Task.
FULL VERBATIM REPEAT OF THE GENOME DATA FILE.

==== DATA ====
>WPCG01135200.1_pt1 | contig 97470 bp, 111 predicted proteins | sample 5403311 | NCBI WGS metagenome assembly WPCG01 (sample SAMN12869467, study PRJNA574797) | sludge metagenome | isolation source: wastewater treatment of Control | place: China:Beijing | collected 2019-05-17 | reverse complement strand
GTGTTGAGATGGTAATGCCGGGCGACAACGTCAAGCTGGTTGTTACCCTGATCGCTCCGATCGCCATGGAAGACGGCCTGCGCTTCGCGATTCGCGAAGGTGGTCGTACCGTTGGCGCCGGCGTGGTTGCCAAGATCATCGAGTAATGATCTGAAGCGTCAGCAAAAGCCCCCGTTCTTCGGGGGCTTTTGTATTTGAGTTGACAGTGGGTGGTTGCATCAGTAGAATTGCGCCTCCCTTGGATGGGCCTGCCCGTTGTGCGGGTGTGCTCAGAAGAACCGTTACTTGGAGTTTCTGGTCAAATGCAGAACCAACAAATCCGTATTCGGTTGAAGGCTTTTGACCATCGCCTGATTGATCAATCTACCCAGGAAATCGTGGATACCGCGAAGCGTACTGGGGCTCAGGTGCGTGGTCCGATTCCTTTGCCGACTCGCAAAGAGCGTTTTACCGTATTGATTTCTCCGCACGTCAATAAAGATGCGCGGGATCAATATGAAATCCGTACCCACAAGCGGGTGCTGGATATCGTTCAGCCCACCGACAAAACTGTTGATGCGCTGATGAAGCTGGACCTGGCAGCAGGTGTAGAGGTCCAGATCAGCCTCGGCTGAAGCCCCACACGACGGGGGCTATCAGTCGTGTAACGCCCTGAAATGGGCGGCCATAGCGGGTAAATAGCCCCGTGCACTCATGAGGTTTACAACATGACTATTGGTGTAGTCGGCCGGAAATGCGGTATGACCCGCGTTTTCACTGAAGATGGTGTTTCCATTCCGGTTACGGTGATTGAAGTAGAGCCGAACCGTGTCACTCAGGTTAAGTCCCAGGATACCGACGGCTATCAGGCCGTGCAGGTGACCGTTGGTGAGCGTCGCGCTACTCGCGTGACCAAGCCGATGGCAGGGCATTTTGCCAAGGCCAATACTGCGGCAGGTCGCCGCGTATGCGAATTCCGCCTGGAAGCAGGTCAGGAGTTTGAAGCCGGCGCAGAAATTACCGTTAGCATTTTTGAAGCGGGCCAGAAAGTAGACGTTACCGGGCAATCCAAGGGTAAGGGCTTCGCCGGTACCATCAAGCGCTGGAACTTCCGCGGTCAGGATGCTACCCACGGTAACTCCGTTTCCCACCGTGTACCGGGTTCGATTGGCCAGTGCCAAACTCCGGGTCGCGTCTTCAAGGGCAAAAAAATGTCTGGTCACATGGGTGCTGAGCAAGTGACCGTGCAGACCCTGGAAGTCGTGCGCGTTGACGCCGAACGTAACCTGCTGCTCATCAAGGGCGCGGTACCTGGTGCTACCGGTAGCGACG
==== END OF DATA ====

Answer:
>WPCG01135200.1_pt1 | contig 97470 bp, 111 predicted proteins | sample 5403311 | NCBI WGS metagenome assembly WPCG01 (sample SAMN12869467, study PRJNA574797) | sludge metagenome | isolation source: wastewater treatment of Control | place: China:Beijing | collected 2019-05-17 | reverse complement strand
GTGTTGAGATGGTAATGCCGGGCGACAACGTCAAGCTGGTTGTTACCCTGATCGCTCCGATCGCCATGGAAGACGGCCTGCGCTTCGCGATTCGCGAAGGTGGTCGTACCGTTGGCGCCGGCGTGGTTGCCAAGATCATCGAGTAATGATCTGAAGCGTCAGCAAAAGCCCCCGTTCTTCGGGGGCTTTTGTATTTGAGTTGACAGTGGGTGGTTGCATCAGTAGAATTGCGCCTCCCTTGGATGGGCCTGCCCGTTGTGCGGGTGTGCTCAGAAGAACCGTTACTTGGAGTTTCTGGTCAAATGCAGAACCAACAAATCCGTATTCGGTTGAAGGCTTTTGACCATCGCCTGATTGATCAATCTACCCAGGAAATCGTGGATACCGCGAAGCGTACTGGGGCTCAGGTGCGTGGTCCGATTCCTTTGCCGACTCGCAAAGAGCGTTTTACCGTATTGATTTCTCCGCACGTCAATAAAGATGCGCGGGATCAATATGAAATCCGTACCCACAAGCGGGTGCTGGATATCGTTCAGCCCACCGACAAAACTGTTGATGCGCTGATGAAGCTGGACCTGGCAGCAGGTGTAGAGGTCCAGATCAGCCTCGGCTGAAGCCCCACACGACGGGGGCTATCAGTCGTGTAACGCCCTGAAATGGGCGGCCATAGCGGGTAAATAGCCCCGTGCACTCATGAGGTTTACAACATGACTATTGGTGTAGTCGGCCGGAAATGCGGTATGACCCGCGTTTTCACTGAAGATGGTGTTTCCATTCCGGTTACGGTGATTGAAGTAGAGCCGAACCGTGTCACTCAGGTTAAGTCCCAGGATACCGACGGCTATCAGGCCGTGCAGGTGACCGTTGGTGAGCGTCGCGCTACTCGCGTGACCAAGCCGATGGCAGGGCATTTTGCCAAGGCCAATACTGCGGCAGGTCGCCGCGTATGCGAATTCCGCCTGGAAGCAGGTCAGGAGTTTGAAGCCGGCGCAGAAATTACCGTTAGCATTTTTGAAGCGGGCCAGAAAGTAGACGTTACCGGGCAATCCAAGGGTAAGGGCTTCGCCGGTACCATCAAGCGCTGGAACTTCCGCGGTCAGGATGCTACCCACGGTAACTCCGTTTCCCACCGTGTACCGGGTTCGATTGGCCAGTGCCAAACTCCGGGTCGCGTCTTCAAGGGCAAAAAAATGTCTGGTCACATGGGTGCTGAGCAAGTGACCGTGCAGACCCTGGAAGTCGTGCGCGTTGACGCCGAACGTAACCTGCTGCTCATCAAGGGCGCGGTACCTGGTGCTACCGGTAGCGACG